Tuesday, March 31, 2015

इक खूबसूरत दुआ: कोई उरूज़ दे ना ज़वाल दे

कोई उरूज़ दे ना ज़वाल दे, मुझे सिर्फ़ इतना कमाल दे 
मुझे अपनी राह में डाल दे, कि ज़माना मेरी मिसाल दे 

तेरी रहमतों का नज़ूल हो, मुझे मेहनतों का सिला मिले 
मुझे माल-ओ-ज़र की हवस नहीं, मुझे बस तू रिज़क़-ए- हलाल दे 

मेरे ज़हन में तेरी फ़िकर हो, मेरी साँस में तेरा ज़िकर हो 
तेरा ख़ौफ़ मेरी निज़ात हो, सभी ख़ौफ़ दिल से निकाल दे 

तेरी बारगाह में ऐ ख़ुदा, मेरी रोज़-ओ-शब है यही दुआ 
तू रहीम है, तू क़रीम है, मुझे मुश्क़िलों से निकाल दे 

        "अलामा इक़बाल" (डॉक्टर इक़बाल मुहम्मद)
                                       (Received from Vikrant Dogra, Jammu)


कुछ शब्दों के अर्थ :

उरूज़ = तरक़्क़ी 
ज़वाल = पतन 
नुज़ूल = उतरना (नज़ूल  हों = मुझ पर उतरें, मिलें )
सिला = बदला Reward 
ज़र = धन 
हवस = इच्छा,  ख़्वाहिश 
रिज़क़-ए- हलाल  =  मेहनत और ईमानदारी की कमाई 
ज़हन = Mind, thoughts 
निज़ात = Freedom 
बारगाह = दरबार 





A Beautiful Prayer: Koi Urooj De Na Zawaal De,

Koi Urooj De Na Zawaal De, Mujhe Sirf Itana Kamaal De
Mujhe Apni Raah Mein Daal De, Ki Zamaana Meri Misaal De

Teri Rehmaton Ka Nuzool ho, Mujhe Mehnato'n Ka Sila Mile
Mujhe Maalo-o-Zar ki Hawas Nahin, Mujhe Bus Tu Rizq-e-Halaal De

Mere Zehn Mein Teri Fikr Ho, Meri Saans Mein Tera Zikr Ho
Tera Khauf Meri Nijaat Ho, Sabhi Khauf Dil se Nikaal De

Teri Baargaah Mei Ae Khuda Meri Roz-o-Shab Hai Yahi Dua
Tu Rahim hai Tu Karim hai, Mujhe Mushkilon Se Nikaal De.
                            By:  Sir Allama Iqbal.
                                          (Received from Vikrant Dogra, Jammu)

Meaning of few difficult words:

Urooj …..  Success, Victory, Ascent or progress 
Zawaal …..  Failure, defeat or descent etc. 
Teri Rehmaton Ka Nuzool ho = your blessings may fall upon me 
Sila = reward 
Maalo-o-Zar = Materialistic things and money 
Hawas = Greed 
Rizq-e-Halaal =   Earnings through honest means 
Khauf = fear 
Nijaat = freedom 
Baargaah = Darbaar, meeting place, hall, court 
Roz-o-Shab = day and night


Sunday, March 29, 2015

Light and knowledge

A blind person can have all the knowledge about light and yet cannot experience it. 
A person with normal eyes may not know its science or  function, but can see and experience everything. 

It is better to be ignorant and have eyes than to be very knowledgeable about light and be blind.
                                    'Rajan Sachdeva'

Thursday, March 26, 2015

Poverty


"Poverty consists, not in the decrease of one's possessions, but in the increase of one's greed."
                                       "Plato" 


Kitne saamaan kar liye paida
Ik chhoti si zindagi ke liye 

कितने सामान कर लिए पैदा 
इक छोटी सी ज़िंदगी के लिए 


Wednesday, March 25, 2015

Waiting for an Angel?

राह देखते हैं घर में फ़रिश्तों के आने की
और घर के दरवाजे पे कुत्ता बिठा रखा है  

Raah dekhte hain ghar me farishton ke aane ki
Aur ghar ke darvaaje pe kutta bitha rakha hai.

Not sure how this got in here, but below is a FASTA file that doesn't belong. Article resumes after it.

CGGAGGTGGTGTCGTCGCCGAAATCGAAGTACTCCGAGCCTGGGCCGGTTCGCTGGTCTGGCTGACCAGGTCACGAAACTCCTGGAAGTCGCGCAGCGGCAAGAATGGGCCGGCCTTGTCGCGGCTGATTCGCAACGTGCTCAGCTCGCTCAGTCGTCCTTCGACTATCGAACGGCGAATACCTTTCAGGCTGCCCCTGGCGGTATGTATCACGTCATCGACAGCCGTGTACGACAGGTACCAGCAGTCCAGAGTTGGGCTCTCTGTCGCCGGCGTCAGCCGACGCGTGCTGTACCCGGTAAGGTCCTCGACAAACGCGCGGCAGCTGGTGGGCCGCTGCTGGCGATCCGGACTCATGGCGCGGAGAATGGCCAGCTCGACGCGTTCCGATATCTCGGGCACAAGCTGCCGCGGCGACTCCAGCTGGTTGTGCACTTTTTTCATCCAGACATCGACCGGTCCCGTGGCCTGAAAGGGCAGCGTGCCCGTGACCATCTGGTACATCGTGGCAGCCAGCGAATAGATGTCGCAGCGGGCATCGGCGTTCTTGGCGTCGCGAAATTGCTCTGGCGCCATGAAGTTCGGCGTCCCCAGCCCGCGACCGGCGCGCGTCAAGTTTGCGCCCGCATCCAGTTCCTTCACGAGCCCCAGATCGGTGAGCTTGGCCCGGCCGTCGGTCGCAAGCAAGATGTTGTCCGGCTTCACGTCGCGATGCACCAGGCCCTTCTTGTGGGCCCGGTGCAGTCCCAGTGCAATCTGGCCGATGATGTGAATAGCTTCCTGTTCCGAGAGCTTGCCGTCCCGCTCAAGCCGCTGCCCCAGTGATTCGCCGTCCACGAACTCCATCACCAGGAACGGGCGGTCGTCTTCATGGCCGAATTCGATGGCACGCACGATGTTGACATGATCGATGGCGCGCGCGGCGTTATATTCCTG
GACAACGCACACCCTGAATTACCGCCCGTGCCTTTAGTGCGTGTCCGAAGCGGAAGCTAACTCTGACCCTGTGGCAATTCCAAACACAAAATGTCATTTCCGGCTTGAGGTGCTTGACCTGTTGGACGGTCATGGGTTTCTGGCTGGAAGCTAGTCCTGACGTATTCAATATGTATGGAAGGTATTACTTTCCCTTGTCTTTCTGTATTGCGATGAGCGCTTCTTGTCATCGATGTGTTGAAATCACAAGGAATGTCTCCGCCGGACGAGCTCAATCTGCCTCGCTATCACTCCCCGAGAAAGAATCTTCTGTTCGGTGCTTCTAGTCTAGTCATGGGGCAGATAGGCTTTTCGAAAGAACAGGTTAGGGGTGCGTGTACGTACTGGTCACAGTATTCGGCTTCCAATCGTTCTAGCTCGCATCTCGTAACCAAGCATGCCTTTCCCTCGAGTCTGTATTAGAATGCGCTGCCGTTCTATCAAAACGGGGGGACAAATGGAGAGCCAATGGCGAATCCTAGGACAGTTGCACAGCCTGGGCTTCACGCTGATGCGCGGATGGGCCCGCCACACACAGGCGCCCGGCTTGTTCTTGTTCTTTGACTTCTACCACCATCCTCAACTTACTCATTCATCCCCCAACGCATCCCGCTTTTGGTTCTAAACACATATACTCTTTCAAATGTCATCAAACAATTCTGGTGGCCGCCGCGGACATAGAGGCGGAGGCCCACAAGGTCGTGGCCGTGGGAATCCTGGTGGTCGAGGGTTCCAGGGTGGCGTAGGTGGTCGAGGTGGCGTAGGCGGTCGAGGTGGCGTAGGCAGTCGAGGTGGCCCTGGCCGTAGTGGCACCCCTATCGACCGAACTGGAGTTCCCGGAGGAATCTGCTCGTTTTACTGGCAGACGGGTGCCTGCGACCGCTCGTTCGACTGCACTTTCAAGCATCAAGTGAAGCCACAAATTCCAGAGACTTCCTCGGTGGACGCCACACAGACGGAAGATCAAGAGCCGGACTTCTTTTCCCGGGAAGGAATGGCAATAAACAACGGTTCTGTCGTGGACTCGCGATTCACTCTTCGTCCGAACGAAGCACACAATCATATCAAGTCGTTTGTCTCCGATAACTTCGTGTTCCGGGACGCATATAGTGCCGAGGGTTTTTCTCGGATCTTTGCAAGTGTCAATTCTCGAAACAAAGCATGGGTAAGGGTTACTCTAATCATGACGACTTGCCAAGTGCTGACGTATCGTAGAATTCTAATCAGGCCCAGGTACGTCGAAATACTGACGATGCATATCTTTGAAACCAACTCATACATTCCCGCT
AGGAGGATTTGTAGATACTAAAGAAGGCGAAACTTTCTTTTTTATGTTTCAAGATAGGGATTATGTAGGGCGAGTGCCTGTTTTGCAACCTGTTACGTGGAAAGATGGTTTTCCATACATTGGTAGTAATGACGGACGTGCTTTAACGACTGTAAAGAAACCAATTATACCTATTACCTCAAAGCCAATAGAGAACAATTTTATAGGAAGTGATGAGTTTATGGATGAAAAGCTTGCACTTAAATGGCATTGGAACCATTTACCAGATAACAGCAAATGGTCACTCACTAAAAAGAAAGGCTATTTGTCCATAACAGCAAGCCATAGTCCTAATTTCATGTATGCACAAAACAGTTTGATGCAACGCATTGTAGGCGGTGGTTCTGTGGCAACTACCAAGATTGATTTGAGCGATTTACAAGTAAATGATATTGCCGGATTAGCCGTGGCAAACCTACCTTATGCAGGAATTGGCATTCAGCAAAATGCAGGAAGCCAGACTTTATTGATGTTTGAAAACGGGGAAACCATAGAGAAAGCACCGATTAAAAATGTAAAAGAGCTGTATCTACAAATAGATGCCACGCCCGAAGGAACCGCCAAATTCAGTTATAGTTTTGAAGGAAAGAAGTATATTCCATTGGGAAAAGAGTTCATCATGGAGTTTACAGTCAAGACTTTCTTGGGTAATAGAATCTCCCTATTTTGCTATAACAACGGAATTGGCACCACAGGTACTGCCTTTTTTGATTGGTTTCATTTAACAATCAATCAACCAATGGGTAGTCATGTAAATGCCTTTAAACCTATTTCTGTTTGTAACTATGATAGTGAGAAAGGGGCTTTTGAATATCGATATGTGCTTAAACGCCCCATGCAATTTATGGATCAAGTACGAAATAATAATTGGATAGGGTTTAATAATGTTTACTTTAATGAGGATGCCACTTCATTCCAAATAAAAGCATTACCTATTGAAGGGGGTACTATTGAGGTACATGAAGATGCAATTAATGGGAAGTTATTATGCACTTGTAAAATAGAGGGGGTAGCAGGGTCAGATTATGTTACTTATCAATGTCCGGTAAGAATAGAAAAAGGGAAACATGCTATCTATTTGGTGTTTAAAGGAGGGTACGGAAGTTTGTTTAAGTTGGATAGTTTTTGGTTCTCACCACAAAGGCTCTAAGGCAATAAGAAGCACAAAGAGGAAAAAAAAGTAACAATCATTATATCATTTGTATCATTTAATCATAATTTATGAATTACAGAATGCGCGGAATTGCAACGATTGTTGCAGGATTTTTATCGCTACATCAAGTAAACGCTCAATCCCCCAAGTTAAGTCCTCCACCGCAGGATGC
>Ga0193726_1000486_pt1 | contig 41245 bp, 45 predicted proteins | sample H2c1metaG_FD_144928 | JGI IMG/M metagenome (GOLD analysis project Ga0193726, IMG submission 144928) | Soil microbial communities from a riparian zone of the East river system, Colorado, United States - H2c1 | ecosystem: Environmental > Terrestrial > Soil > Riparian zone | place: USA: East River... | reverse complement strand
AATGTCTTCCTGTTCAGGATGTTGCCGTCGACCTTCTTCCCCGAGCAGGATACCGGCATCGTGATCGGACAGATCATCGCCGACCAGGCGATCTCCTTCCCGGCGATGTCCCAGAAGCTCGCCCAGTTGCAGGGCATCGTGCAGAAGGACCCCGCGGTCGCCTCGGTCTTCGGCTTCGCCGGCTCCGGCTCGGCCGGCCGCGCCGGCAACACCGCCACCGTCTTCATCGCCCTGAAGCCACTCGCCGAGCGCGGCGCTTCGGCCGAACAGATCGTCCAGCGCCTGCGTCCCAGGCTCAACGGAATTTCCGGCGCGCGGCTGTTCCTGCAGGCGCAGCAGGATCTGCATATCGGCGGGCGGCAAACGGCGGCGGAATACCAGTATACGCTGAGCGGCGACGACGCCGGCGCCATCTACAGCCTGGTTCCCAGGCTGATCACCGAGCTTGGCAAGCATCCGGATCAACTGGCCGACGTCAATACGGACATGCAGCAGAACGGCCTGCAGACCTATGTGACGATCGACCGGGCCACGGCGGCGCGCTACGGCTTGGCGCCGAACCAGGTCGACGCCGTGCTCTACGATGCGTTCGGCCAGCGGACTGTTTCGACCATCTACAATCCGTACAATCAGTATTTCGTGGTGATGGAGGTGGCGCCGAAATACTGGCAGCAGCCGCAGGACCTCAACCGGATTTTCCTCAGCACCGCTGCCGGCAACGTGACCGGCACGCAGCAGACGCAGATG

(Unknown)


"We are eagerly waiting for the angel of peace and bliss to come into our house (mind). 
At the same time, we have kept a 'dog', sitting at the entrance, guarding the door."


In the western traditions, the angels are always dressed in white robes, which is a symbol of peace and bliss. 

In eastern traditions, 'dog' is a symbol of greed and excessive desires. 

How can peace and bliss enter the mind if there are so many excessive desires and so much of greed? 


                                                'Rajan Sachdeva'


Tuesday, March 24, 2015

Ramayan........ A short version

 राम (ज्ञानी चित्त) अध्यात्म की कुटिया से निकल कर स्वर्ण मृग (संसारिक माया) के पीछे चला गया। 
और फिर तो लक्ष्मण (संयम, वैराग्य) भी उनके पीछे ही चला गया। 
अब सीता यानी भक्ति  की संभाल कौन करता ? 
तो अहम रूपी रावण ने सीता यानि भक्ति का अपहरण कर लिया।
और वो भी अपने असली रूप में नहीं, बल्कि एक साधू और त्यागी के भेस में। 
क्योंकि महात्मा, साधू या त्यागी के भेस में अहम आसानी से छुपा रह सकता है और प्रकट रूप से दिखाई नहीं देता। 

आखिर राम (ज्ञानी चित्त) रावण रूपी अहम को मार कर सीता अर्थात भक्ति को वापिस ले हीआए। 

रावण को मारे बिना सीता को प्राप्त करना असम्भव है। 
भक्ति प्राप्त करने के लिए अहम को मारना ही पड़ेगा।  

                                  'राजन सचदेव'




Chain kyon aaunda nahin ਚੈਨ ਕਿਓਂ ਆਉਂਦਾ ਨਹੀਂ,


ਜਿਨ੍ਨਾ  ਸਜਾਇਆ ਘਰਾਂ ਨੂੰ, ਵਧੀਆਂ ਨੇ ਖ਼ਾਹਿਸ਼ਾਂ ਓਨ੍ਨੀਆਂ 
ਜਿਨ੍ਨਾ ਹੈ ਘਰ ਭਰਿਆ ਗਿਆ, ਓਨ੍ਨਾ ਹੀ ਦਿਲ ਵੀਰਾਨ ਏ। 

ਉੱਚੀ ਅਟਾਰੀ ਵਾਲਿਓ, ਨੀਂਦਾਂ ਨੇ ਕਿੱਥੇ ਗੁਮੀਆਂ 
ਚੈਨ ਕਿਓਂ ਆਉਂਦਾ ਨਹੀਂ, ਘਰ ਵਿੱਚ ਬੜਾ ਸਾਮਾਨ ਏ। 
                   ਸਵਰਨ ਸਿੰਘ "ਪਰਵਾਨਾ" (ਡੇਨਮਾਰਕ )

Jinna Sajaaya gharaan nu, Vadhiaan ne khaahishaan onniaan
Jinna hai ghar bhariaa gayaa, Onna hi dil veeraan ae

Uchi ataari vaaleo, Neendaan ne kitthe gummiaan
Chain kyon aaunda nahin, ghar vich badaa samaan ae 
      
                  By: Savarn Singh "Parvaana" (Denmark)






Monday, March 23, 2015

Truth sets you free


Few years ago, respected Sister Jeet Behan ji, then in charge at Jalandhar Satsang Bhavan, told me about an interesting incidence. There was a young devoted Bhakta, Mr. Tony (not his real name) who, even after trying very hard, was not able to get a good job. He has been called for many interviews but was rejected every time.
During the visit of a well-known and well respected saint at the Bhavan on a Sunday, Tony approached him and after explaining his situation, prayed and asked for his blessings. Sant ji thought for a moment and then casually told him to invite five saintly people for dinner before his next interview and serve them with devotion and love from his heart. “Those who serve with love and humility are blessed” he said.

Soon enough, he was called for an interview for a good promising job on next Monday. He approached Behan Jeet ji and requested her to come to his home for dinner on Sunday evening. He said that he wants to invite five people and asked to bring four others along with her.

So Behan Jeet ji asked two couples from the Sangat to come along.
When they were just about to leave for his home, a devotee from another town entered the Bhavan. He had come there just to see Behan ji. So instead of going back into the home and be late, she asked him to join them.